Ordr.in 101: API Overview
The restaurant API is where the bulk of the work takes place for most basic apps. It allows you to get the relevant data about restaurants on the Ordr.in network.
It has four endpoints:
Delivery list - Find all restaurants delivering to a given address
Restaurant details - Access all of a specific restaurant’s data(most importantly, the menu)
Delivery check - Verify that a restaurant delivers to a given address, at a given time.
Fee - Calculates all necessary fees(like delivery/convenience charges)
The user API allows you to:
Save/delete/modify address information
Save/delete/modify credit card and billing information
The only thing this does that you can’t do on your own is save credit cards securely - if you want to have saved cards, you’ll need to use the user API. If you don’t care about that - you can decide whether or not you want to store a lot of this information yourself or whether you want to store it via the API. Developers typically use this API to proxy the storage of user data, allowing them to store it with us behind the scenes. It may make your life easier if you plan on doing more complicated things with the API, but lets focus on throwing something basic together for your hackathon project.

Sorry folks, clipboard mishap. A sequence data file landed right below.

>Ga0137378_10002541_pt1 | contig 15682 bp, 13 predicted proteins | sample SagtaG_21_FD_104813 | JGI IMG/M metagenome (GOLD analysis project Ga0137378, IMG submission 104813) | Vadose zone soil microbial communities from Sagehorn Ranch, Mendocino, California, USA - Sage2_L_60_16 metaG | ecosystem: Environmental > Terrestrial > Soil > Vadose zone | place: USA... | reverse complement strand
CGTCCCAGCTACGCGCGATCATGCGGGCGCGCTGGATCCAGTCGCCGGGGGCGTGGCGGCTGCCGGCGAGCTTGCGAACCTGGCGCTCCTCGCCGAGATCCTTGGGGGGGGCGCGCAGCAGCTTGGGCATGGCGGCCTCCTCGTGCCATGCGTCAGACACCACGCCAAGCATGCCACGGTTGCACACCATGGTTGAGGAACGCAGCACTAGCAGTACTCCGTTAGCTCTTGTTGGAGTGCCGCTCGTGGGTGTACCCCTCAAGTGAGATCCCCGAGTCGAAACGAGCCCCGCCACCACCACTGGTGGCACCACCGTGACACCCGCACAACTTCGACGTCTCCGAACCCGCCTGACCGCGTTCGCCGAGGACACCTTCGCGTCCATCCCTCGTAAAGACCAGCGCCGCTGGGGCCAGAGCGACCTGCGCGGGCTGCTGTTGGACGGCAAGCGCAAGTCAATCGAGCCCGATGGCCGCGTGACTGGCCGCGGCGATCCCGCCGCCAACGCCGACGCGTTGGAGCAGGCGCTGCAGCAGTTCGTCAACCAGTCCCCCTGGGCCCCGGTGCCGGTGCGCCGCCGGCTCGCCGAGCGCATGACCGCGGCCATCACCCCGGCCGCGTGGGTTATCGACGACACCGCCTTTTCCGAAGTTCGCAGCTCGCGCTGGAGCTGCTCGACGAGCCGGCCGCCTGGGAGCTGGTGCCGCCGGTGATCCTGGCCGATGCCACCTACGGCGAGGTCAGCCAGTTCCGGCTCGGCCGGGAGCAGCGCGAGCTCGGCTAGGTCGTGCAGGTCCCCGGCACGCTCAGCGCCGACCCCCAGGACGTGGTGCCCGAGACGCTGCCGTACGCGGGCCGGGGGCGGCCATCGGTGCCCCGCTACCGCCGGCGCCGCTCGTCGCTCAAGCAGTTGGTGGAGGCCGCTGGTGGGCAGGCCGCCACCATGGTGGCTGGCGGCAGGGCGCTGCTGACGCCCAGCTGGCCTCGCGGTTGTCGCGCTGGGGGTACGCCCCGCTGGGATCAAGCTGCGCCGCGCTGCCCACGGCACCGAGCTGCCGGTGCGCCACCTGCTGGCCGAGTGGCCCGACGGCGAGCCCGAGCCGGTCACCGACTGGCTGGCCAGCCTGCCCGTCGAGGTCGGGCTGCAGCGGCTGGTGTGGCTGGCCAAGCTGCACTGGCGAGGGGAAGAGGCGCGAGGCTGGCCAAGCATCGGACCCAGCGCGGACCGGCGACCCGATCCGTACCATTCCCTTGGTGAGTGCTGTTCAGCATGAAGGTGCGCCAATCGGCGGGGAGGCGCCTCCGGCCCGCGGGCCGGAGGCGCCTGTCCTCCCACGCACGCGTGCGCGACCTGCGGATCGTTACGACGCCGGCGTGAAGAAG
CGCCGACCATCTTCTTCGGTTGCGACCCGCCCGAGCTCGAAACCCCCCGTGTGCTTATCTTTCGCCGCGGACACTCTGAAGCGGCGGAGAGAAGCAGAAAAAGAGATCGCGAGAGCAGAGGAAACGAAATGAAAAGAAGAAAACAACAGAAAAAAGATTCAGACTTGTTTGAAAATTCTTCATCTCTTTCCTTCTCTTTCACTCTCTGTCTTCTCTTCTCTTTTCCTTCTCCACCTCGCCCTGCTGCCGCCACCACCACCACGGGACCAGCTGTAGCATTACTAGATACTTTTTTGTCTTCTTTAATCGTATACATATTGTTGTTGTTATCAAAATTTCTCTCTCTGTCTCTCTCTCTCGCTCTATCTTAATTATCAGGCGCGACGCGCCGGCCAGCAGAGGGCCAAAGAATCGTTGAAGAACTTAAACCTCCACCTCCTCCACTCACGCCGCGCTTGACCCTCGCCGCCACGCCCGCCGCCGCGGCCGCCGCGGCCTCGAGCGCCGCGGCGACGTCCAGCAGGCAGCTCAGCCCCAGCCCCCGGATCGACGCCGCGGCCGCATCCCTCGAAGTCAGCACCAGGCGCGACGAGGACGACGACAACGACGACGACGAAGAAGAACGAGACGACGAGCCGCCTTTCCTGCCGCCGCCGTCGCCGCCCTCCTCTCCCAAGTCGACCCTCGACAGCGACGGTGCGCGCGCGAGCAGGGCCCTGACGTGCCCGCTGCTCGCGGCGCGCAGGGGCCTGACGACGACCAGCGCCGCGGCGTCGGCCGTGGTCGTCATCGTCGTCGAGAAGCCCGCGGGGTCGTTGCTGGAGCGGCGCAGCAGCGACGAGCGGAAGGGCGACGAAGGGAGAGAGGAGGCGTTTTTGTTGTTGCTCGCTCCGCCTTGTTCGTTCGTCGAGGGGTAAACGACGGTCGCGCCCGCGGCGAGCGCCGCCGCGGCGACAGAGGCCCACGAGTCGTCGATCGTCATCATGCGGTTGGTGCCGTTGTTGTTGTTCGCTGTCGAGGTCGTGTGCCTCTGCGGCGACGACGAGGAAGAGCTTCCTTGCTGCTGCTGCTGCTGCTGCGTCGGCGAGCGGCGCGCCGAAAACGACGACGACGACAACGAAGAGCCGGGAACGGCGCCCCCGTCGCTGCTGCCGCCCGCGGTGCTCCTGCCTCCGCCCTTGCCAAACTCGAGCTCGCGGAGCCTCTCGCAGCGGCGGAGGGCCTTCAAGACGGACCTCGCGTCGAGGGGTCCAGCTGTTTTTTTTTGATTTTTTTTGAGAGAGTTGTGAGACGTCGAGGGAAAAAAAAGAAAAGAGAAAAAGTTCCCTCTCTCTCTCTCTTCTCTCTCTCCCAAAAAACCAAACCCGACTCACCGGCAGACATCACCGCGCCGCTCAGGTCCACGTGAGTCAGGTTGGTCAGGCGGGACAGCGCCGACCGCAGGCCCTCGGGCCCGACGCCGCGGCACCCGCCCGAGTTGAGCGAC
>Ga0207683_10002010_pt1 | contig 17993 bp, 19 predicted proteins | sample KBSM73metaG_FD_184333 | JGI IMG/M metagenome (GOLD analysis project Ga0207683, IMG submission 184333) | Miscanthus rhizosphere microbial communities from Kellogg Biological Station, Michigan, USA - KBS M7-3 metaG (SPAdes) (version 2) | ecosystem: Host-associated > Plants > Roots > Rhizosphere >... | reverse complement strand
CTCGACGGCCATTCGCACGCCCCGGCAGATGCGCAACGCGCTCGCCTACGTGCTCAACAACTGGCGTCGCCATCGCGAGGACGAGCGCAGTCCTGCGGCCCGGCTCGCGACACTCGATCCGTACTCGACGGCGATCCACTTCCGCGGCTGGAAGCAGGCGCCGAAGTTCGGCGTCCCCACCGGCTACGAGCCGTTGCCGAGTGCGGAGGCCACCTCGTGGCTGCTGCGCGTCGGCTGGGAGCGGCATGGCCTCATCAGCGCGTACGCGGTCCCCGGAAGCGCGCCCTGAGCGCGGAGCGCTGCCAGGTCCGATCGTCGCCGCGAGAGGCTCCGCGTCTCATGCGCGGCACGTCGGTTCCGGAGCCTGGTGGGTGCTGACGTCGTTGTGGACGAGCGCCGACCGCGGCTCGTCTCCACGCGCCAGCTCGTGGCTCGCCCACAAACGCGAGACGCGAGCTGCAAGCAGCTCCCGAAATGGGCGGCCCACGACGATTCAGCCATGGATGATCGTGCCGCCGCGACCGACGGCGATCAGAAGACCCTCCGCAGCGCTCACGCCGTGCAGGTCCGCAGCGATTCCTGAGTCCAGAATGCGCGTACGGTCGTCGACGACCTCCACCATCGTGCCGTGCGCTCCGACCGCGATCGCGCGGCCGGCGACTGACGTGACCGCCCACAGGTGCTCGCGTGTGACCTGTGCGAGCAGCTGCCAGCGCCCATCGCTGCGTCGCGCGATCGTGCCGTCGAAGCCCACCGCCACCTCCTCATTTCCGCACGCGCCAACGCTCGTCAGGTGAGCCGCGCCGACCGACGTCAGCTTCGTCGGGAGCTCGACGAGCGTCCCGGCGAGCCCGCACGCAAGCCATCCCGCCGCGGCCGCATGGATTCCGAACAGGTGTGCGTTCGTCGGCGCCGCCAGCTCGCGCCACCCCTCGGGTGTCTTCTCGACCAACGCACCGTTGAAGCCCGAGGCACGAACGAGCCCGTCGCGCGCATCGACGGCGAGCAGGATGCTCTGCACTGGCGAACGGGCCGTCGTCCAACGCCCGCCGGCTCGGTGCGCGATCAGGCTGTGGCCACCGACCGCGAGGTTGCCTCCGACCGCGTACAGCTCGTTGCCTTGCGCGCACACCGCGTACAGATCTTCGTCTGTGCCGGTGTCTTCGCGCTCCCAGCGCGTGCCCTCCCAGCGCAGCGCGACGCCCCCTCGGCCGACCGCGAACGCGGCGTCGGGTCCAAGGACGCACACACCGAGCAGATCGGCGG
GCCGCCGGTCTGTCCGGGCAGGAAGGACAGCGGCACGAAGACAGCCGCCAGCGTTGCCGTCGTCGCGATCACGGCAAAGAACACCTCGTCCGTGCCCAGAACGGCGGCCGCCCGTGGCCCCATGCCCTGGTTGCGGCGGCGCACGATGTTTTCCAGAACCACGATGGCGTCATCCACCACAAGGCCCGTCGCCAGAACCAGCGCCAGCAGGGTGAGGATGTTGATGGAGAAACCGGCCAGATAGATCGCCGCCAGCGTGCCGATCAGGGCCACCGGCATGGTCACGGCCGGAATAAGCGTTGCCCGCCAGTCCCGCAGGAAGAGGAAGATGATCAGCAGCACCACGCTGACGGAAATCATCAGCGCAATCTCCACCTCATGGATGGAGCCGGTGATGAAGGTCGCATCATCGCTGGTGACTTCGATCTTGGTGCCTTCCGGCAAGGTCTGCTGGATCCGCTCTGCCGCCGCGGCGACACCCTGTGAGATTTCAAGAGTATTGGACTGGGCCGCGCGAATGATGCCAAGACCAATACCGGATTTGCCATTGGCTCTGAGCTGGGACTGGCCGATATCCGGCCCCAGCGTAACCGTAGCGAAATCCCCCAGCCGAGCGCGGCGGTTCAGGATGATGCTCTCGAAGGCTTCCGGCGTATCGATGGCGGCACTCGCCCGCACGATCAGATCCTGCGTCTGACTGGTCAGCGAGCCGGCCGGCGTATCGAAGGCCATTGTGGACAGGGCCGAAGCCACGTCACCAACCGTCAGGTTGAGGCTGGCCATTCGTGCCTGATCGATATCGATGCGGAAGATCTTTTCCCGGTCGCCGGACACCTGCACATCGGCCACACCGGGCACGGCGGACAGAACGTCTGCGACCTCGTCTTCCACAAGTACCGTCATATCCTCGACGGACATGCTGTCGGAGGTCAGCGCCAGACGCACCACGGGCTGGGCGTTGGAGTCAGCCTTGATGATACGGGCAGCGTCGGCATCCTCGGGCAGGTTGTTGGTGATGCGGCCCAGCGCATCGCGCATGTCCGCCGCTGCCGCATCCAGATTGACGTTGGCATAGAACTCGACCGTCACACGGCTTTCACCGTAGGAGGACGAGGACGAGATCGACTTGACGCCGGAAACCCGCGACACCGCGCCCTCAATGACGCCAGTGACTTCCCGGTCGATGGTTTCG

This is where the magic happens! Sure, restaurant and user data is nice, but what you really want to do is order some damn food! This is the simplest of the three in principle, but requires the most amount of data(stuff like credit card info, name, email, phone number, delivery address, billing address, not to mention the actual order! jeez!). There is really only one endpoint in the order API but it can be called in two ways: guest order and user order.
Guest order is what most basic apps use because it usually takes one "line" of code after gathering the data. All you need to do is send a POST request (or make an API wrapper call) to guest order with the relevant info, and you're done! That will place an actual food order(or a test order if you are using the test API).
User order is really helpful as well because it makes things less janky if you already have your user data saved. It requires the same kind of authentication (not OAuth, don’t worry :) that the User API has.
And that's all there is to it! Please check out the other 101 posts: